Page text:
Legal basis for Tucker’s Town takeover failed to follow 'due process'
A Bermudian historian said the compulsory purchase of land in Tucker’s Town could be branded a land grab despite the creation of laws to allow it.
Theodore Francis told the Commission of Inquiry into Historic Land Losses yesterday that the island’s political system in the 1920s was designed to benefit a wealthy white minority and the purchases should be viewed through that lens.
Dr Francis said: “Legality must be understood historically.
“There is such a thing as just and unjust laws, unfair laws, unethical laws and even immoral laws.
“The fact that laws have changed throughout historical times indicates that people have the capacity to evaluate law, see if it is truly in service of all members of a society, see if it is being fairly applied and then re-evaluate those laws.”
Dr Francis was speaking after the Commission heard evidence from Canadian historian Duncan McDowall last month, who argued that the terms “land grab” and “land theft” were inappropriate because a legal process was followed.
Legislation passed by the House of Assembly in August 1920 allowed a compulsory purchase order for the Bermuda Development Company to take over Tucker’s Town for tourism development.
But Dr Francis insisted that Dr McDowall put too great an emphasis on the legal framework and not enough on the context of its creation.
He said: “Dr McDowall gives too much credence to the rectitude and morality of laws which were not created in a free democratic context or a context in which all islanders had equal sense of input into the construction of those laws.
“Furthermore he seems to ignore how Bermudian legality and politics have operated.”
Dr Francis said Dr McDowall highlighted due process and transparency, but the process was created by “a class of people who wanted to eliminate and remove due process”.
He highlighted an article written by Bermuda barrister and Attorney-General TM Dill in 1932 for an international legal journal.
The article said that restrictions on who was eligible to vote or run for office were made stricter at the same time abolition came into effect “to guard against the too-sudden acquisition of political privileges by the newly-freed coloured folk, and has never since been altered”.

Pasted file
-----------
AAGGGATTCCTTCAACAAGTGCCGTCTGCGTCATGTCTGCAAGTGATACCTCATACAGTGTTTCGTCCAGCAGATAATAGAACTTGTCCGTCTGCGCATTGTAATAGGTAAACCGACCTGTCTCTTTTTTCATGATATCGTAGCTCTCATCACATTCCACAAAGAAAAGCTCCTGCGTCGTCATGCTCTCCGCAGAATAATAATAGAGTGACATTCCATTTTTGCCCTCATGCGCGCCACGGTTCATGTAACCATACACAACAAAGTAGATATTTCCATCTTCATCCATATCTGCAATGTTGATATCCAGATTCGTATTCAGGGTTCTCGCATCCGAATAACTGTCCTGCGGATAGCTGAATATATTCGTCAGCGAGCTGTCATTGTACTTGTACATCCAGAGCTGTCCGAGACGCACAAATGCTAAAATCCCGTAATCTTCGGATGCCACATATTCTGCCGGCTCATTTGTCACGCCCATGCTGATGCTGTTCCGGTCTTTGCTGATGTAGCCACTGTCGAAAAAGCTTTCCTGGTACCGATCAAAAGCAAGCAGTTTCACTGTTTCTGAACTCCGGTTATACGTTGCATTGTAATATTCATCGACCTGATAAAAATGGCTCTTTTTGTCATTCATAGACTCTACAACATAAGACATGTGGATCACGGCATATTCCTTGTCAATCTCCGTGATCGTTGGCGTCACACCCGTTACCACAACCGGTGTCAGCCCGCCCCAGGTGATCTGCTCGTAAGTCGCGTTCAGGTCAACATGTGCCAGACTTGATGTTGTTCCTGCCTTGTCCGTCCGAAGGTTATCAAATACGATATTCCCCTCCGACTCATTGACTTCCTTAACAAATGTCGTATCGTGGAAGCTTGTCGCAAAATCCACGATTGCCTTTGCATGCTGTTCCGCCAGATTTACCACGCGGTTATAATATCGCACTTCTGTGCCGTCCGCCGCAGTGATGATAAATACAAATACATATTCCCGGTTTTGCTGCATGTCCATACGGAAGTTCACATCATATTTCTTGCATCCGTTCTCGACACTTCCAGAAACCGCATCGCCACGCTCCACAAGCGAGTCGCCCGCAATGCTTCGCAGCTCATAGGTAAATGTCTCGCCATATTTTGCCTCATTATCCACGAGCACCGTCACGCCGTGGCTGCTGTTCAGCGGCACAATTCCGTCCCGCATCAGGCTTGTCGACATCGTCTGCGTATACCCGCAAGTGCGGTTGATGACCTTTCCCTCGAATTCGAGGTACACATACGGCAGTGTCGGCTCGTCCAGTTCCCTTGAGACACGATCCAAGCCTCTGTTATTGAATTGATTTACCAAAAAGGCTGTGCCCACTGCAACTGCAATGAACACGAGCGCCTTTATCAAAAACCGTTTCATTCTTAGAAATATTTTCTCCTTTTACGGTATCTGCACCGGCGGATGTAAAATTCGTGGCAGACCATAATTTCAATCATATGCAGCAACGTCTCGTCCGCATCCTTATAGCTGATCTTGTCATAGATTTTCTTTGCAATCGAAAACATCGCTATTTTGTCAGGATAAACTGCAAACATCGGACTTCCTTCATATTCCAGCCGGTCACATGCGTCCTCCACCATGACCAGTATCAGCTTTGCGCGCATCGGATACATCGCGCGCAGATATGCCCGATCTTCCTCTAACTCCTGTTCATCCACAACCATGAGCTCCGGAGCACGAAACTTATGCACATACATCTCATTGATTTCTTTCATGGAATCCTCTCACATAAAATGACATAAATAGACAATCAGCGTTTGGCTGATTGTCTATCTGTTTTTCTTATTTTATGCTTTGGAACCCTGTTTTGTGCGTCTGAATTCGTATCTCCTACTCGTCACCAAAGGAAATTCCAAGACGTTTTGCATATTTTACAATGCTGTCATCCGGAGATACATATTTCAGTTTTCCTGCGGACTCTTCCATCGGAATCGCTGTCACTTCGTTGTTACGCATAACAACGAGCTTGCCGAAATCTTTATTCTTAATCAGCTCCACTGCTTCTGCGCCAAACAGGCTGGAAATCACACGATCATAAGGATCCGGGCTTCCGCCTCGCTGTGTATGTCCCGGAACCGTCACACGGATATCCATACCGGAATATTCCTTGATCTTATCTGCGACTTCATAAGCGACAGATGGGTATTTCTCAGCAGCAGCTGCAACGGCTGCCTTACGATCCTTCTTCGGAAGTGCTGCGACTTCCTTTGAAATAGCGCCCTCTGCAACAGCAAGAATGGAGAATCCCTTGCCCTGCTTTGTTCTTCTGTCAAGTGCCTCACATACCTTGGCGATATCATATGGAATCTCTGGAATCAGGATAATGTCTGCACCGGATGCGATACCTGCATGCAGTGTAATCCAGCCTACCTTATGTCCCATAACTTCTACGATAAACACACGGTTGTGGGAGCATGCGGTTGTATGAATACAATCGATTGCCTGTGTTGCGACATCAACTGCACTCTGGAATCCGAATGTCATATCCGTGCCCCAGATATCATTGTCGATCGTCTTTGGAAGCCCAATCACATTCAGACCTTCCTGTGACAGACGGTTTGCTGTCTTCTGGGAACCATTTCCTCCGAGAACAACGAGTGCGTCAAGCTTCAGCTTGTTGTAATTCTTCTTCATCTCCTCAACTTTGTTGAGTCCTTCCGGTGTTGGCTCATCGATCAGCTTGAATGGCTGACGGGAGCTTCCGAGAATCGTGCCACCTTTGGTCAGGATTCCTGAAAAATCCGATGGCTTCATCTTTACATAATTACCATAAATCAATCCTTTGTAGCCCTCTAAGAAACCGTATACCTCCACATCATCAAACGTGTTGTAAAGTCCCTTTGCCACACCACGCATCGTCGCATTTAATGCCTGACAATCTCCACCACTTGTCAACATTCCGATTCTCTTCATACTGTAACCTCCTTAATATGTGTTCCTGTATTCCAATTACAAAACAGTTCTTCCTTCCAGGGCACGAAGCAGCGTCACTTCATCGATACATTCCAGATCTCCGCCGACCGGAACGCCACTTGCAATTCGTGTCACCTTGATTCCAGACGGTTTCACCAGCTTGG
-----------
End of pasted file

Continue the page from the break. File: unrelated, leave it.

Dr Francis added: “It was done for racial purposes in order to prevent a recently emancipated group of people from getting political privilege and in order to maintain the status quo of white males owning the majority of power.
“During the 1920s, when the Bermuda Development Company Acts were passed, this political situation was still in force, a political situation that reduced the opportunities for ’newly freed coloured folk’ to get political power.”
He added: “Essentially what they were constructing is a political society whereby white people hold a majority or monopoly of power – essentially, white supremacy.”
Dr Francis said descriptions of the Tucker’s Town community as “undeveloped” and “backwards” also needed to be viewed from a racial perspective.
He added the terminology was frequently used to marginalise black people in Bermuda and overseas.
Dr Francis said: “There’s this notion that whiteness is always this improving factor.
“When whites had an initiative or a set of desires, they say it will be good for people of colour and if you resist this initiative for whatever reason, you are somehow backwards, you somehow lack understanding, you are somehow impertinent.”
He added that, despite claims of transparency, much of the legal framework for the compulsory purchase was developed behind closed doors in meetings where minutes were not taken.
The hearing continues.